I really love how Animoto turned an ordinary book talk into an engaging and entertaining experience.  All the information for creating this book talk was available online.  Not having to write up all the book  reviews myself frees me up to read more books.  I can now have more time to help my patrons find books they really love.  My bookmark’s now do double duty.  They inform as well as hold my patron’s place. I can now commit to doing at least one review every two weeks.  I loved sharing this on our Facebook page for our library community to be aware of all that we offer.

Below you will find the QR code that I generated for this review:

 

 

The Newport Library recently acquired 18 Ipad mini’s for check out.  I intend to have the QR code  Ap installed on each of them for use in the library when the Ipads are not in a classroom. I love the reflection QR Codes provided byLearning in Hand by Tony V.  I am going to print out that cube for my teachers.  I recently bought bookmarks with embedded QR codes for  the latest and most popular books on Teachers Pay Teachers.    I realize that it is not possible for me to do everything myself.  I will now add Appleblossum the Possum, to a new bookmark. Buying great book talks allows me to make additional book talks of my own.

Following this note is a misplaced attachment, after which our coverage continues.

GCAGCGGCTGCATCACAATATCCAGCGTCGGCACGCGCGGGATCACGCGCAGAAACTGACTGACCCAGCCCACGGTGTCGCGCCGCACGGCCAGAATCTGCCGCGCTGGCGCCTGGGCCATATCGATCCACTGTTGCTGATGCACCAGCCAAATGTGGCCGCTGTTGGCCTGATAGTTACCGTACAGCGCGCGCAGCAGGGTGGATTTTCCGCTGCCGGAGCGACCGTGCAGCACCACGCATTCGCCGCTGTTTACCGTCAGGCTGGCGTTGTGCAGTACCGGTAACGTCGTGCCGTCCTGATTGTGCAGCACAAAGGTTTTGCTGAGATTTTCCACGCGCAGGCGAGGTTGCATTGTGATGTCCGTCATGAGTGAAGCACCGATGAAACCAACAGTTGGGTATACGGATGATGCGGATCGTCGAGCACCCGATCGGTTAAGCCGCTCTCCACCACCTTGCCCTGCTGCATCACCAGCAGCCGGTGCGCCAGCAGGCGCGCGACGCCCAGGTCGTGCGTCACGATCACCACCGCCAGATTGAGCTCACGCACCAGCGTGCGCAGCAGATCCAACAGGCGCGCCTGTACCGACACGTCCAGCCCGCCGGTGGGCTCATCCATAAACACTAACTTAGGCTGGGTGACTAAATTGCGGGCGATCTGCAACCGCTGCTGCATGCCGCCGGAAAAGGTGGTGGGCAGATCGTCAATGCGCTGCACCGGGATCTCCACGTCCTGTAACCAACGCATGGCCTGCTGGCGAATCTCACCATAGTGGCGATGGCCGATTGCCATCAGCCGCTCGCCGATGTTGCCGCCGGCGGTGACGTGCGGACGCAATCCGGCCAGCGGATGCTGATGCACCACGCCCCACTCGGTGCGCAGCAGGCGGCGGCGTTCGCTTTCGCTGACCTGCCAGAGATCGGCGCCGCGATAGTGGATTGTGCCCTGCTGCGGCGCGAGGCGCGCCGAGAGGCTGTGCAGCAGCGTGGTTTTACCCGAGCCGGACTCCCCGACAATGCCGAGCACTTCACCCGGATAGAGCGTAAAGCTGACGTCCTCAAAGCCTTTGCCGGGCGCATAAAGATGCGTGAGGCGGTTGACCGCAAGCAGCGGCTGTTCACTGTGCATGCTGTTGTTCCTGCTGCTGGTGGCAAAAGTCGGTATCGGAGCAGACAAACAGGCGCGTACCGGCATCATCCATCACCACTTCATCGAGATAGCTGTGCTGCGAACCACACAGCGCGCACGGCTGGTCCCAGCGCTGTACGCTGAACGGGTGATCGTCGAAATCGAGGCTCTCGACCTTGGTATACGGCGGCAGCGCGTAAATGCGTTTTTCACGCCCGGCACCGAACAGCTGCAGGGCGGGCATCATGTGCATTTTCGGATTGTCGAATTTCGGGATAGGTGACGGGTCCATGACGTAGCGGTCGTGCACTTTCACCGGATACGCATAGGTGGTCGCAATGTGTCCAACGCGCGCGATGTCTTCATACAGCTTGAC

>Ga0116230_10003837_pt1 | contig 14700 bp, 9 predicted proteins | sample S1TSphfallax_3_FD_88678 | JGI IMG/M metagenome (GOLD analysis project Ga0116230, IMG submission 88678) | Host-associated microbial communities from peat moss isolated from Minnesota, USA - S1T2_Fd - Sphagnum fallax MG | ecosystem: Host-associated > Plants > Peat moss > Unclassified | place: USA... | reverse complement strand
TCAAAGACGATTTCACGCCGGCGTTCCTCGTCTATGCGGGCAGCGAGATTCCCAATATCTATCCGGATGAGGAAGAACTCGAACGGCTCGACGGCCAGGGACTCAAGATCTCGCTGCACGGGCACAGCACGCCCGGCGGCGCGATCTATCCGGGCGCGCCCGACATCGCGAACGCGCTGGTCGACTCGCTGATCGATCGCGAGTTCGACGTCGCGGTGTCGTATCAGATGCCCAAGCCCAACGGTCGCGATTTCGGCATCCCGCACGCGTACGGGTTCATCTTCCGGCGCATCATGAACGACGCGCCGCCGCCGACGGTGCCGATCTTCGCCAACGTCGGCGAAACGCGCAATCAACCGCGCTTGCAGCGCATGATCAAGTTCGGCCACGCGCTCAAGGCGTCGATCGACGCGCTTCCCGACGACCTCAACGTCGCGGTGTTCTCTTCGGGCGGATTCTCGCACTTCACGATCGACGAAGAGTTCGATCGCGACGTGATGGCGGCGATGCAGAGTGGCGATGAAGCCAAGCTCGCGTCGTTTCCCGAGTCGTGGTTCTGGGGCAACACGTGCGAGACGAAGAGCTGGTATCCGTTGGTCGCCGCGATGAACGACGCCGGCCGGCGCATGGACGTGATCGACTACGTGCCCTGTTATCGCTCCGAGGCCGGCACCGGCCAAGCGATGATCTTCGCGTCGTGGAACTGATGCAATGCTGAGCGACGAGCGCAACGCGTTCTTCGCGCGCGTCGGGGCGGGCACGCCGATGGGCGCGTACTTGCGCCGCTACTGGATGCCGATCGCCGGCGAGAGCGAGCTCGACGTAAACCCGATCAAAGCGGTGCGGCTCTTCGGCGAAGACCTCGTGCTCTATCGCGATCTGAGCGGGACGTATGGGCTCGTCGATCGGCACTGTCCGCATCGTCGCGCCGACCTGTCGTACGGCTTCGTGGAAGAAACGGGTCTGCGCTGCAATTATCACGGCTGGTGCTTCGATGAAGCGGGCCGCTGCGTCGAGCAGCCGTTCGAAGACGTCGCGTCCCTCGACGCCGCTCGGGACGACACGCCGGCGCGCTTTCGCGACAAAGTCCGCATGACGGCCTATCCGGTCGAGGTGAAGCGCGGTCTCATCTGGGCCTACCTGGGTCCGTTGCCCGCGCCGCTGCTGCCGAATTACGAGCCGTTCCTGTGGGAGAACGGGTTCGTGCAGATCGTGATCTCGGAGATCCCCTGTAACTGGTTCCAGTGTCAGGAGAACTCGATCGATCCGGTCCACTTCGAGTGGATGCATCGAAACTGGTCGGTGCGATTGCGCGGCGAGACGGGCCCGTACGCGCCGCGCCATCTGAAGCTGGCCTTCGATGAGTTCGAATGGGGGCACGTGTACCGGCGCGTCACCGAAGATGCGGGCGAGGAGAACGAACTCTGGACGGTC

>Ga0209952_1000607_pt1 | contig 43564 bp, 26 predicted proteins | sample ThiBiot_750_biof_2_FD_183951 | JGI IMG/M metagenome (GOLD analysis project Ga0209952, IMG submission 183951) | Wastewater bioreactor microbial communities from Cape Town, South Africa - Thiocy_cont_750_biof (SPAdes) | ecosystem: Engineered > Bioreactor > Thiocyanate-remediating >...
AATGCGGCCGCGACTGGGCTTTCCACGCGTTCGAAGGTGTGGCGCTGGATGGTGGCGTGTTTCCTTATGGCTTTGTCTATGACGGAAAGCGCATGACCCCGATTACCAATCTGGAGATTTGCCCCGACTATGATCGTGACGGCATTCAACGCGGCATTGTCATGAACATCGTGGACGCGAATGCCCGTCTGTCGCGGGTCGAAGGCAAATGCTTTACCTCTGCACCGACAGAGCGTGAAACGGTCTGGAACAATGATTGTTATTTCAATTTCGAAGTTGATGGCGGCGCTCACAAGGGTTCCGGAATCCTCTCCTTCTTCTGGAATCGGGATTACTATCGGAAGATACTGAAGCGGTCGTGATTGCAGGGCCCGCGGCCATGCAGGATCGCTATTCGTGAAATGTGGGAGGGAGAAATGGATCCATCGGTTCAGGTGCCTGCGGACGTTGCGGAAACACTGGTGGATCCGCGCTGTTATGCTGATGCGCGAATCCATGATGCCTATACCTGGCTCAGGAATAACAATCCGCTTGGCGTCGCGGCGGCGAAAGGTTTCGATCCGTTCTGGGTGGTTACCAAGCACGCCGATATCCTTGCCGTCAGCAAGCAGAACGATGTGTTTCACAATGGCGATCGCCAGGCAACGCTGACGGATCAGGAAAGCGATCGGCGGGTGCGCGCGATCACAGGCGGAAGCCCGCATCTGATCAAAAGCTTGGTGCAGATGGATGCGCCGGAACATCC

The New World of Infographics

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Infographics are a dynamic way to present pertenant information to library patrons.  This week I chose to use the information presented by the Pew Research Center on library usage in today’s world.  I used the website easel.ly to access a premade template.  I chose their site as I found them more user friendly.  While it took a while to learn the ins and outs of the program, it was similar to a lot of the technology I already new.